Stanislav Smirnov

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Stanislav Smirnov
Smirnov at Oberwolfach, 2007
Born (1970-09-03) 3 September 1970 (age 53)
Alma materSaint Petersburg State University
California Institute of Technology
AwardsClay Research Award (2001)
Salem Prize (2001)
Rollo Davidson Prize (2002)
EMS Prize (2004)
Fields Medal (2010)
Scientific career
InstitutionsUniversity of Geneva
Royal Institute of Technology
Saint Petersburg State University
Yale University
Max Planck Institute for Mathematics
IAS Princeton
Skolkovo Institute of Science and Technology
ThesisSpectral Analysis of Julia Sets (1996)
Doctoral advisorNikolai Makarov

Stanislav Konstantinovich Smirnov (Russian: Станисла́в Константи́нович Cмирно́в; born 3 September 1970) is a Russian mathematician currently working as a professor at the University of Geneva. He was awarded the Fields Medal in 2010. His research involves complex analysis, dynamical systems and probability theory.[1][2]


Stanislav Smirnov graduated Saint Petersburg Lyceum 239, a highly selective high school, which is alma-mater for many well-known mathematicians. During his high-school years, he won two perfect scores in International Mathematical Olympiad 1986 and 1987. He received his undergraduate and master degree in mathematics from the Saint Petersburg State University, one of the top universities in Russia, in 1992. In 1996, he defended his Ph.D. thesis, Spectral Analysis of Julia Sets, at Caltech, with Nikolai Makarov as his primary thesis advisor.[3]

After spending time at Yale University and Princeton's Institute for Advanced Study as a postdoc, Smirnov joined the faculty of the Royal Institute of Technology in Stockholm in 1998. In 2003, he become a professor in the Analysis, Mathematical Physics and Probability group at the University of Geneva.[4][5]

In 2010, Smirnov became the founding director of the Chebyshev Laboratory in Saint Petersburg State University in Russia.


Smirnov has worked on percolation theory, where he proved Cardy's formula for critical site percolation on the triangular lattice, and deduced conformal invariance.[6] The conjecture was proved in the special case of site percolation on the triangular lattice.[7] Smirnov's theorem has led to a fairly complete theory for percolation on the triangular lattice, and to its relationship to the Schramm–Loewner evolution introduced by Oded Schramm. He also established conformality for the two-dimensional critical Ising model.[8]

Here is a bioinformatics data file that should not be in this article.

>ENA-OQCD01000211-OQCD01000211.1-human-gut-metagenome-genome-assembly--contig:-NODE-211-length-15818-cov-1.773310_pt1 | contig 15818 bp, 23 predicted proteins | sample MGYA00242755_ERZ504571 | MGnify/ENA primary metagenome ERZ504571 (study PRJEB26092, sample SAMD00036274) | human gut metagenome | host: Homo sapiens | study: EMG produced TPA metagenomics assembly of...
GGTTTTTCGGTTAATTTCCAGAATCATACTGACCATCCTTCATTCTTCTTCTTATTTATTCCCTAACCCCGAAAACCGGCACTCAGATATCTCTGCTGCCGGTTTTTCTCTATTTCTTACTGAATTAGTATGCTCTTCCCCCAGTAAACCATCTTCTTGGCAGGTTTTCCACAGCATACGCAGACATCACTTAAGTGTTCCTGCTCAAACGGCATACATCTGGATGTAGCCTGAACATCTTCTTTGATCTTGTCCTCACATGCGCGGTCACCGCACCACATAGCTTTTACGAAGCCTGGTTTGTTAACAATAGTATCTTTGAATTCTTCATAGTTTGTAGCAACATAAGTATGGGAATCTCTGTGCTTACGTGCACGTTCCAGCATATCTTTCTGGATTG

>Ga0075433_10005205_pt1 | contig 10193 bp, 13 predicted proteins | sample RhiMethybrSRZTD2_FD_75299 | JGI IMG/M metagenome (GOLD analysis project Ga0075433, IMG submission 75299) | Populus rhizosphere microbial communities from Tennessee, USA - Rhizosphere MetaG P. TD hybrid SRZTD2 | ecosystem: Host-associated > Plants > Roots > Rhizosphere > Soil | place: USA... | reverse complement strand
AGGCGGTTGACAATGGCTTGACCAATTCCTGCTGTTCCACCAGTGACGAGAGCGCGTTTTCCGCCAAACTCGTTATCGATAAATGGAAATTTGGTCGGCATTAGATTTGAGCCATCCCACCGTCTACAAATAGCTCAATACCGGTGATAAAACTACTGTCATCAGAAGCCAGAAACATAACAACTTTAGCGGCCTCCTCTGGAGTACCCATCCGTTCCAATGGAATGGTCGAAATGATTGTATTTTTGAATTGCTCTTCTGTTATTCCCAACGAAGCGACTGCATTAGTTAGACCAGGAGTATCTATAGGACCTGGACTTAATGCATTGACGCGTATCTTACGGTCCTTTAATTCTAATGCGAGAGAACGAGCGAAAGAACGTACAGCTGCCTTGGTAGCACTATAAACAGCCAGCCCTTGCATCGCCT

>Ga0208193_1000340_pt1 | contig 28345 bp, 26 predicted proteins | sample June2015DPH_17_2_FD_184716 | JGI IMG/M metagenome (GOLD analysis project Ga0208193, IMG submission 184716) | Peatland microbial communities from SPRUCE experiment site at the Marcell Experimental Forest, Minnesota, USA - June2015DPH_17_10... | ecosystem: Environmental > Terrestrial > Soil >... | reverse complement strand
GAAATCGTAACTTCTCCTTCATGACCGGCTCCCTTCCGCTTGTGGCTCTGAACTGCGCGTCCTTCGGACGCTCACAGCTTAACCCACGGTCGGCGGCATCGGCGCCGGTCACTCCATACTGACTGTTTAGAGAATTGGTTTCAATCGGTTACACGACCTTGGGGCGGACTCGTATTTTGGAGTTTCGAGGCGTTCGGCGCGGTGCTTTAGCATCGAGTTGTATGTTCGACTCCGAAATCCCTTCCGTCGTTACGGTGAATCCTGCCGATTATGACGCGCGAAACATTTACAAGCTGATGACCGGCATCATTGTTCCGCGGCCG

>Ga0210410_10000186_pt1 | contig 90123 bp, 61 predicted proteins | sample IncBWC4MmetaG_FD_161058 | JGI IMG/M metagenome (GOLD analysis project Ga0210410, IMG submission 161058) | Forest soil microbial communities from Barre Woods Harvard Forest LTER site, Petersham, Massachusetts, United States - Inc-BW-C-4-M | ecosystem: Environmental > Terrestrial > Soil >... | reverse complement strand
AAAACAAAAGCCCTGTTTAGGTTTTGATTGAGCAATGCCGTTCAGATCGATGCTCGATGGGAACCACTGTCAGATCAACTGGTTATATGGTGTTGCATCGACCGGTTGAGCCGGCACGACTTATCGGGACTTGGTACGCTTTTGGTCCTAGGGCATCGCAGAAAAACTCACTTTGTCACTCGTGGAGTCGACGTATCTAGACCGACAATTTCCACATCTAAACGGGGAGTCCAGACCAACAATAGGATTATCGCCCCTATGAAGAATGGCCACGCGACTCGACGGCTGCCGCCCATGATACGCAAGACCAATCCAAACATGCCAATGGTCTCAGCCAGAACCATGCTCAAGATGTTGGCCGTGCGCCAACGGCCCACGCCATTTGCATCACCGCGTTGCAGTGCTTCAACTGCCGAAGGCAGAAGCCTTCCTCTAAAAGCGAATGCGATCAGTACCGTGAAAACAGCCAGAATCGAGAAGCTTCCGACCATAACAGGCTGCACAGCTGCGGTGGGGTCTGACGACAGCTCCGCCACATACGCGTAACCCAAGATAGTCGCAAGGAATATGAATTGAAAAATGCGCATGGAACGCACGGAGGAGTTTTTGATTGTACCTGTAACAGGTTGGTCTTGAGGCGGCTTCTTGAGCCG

Smirnov was awarded the Saint Petersburg Mathematical Society Prize (1997), the Clay Research Award (2001), the Salem Prize (joint with Oded Schramm, 2001), the Göran Gustafsson Prize (2001), the Rollo Davidson Prize (2002), and the Prize of the European Mathematical Society (2004).[4] In 2010 Smirnov was awarded the Fields medal for his work on the mathematical foundations of statistical physics, particularly finite lattice models.[9] His citation reads "for the proof of conformal invariance of percolation and the planar Ising model in statistical physics".[10]



  1. ^ "Stanislav Smirnov's publications on Google Scholar".
  2. ^ "Stanislav Smirnov's home page".
  3. ^ Smirnov, Stanislav K. (1996) Spectral analysis of Julia sets. Archived 2020-08-15 at the Wayback Machine Dissertation (Ph.D.), California Institute of Technology.
  4. ^ a b "La Médaille Fields pour un professeur de l'UNIGE". University of Geneva press releases (in French). University of Geneva. 19 August 2010. Retrieved 19 August 2010.
  5. ^ "Stanislav Smirnov's page at the University of Geneva" (in French). University of Geneva. 3 October 2007. Retrieved 19 August 2010.
  6. ^ "Clay Mathematics Institute". Archived from the original on 5 October 2008.
  7. ^ Smirnov, Stanislav (2001). "Critical percolation in the plane: conformal invariance, Cardy's formula, scaling limits". Comptes Rendus de l'Académie des Sciences. 333 (3): 239–244. arXiv:0909.4499. Bibcode:2001CRASM.333..239S. doi:10.1016/S0764-4442(01)01991-7.
  8. ^ "Papers of Stanislav Smirnov".
  9. ^ Cipra, Barry A. (19 August 2010). "Fields Medals, Other Top Math Prizes, Awarded". Science Now. AAAS. Archived from the original on 22 August 2010. Retrieved 19 August 2010.
  10. ^ Rehmeyer, Julie (19 August 2010). "Stanislav Smirnov profile" (PDF). International Congress of Mathematicians. Retrieved 19 August 2010.

External links[edit]

Media related to Stanislav Smirnov at Wikimedia Commons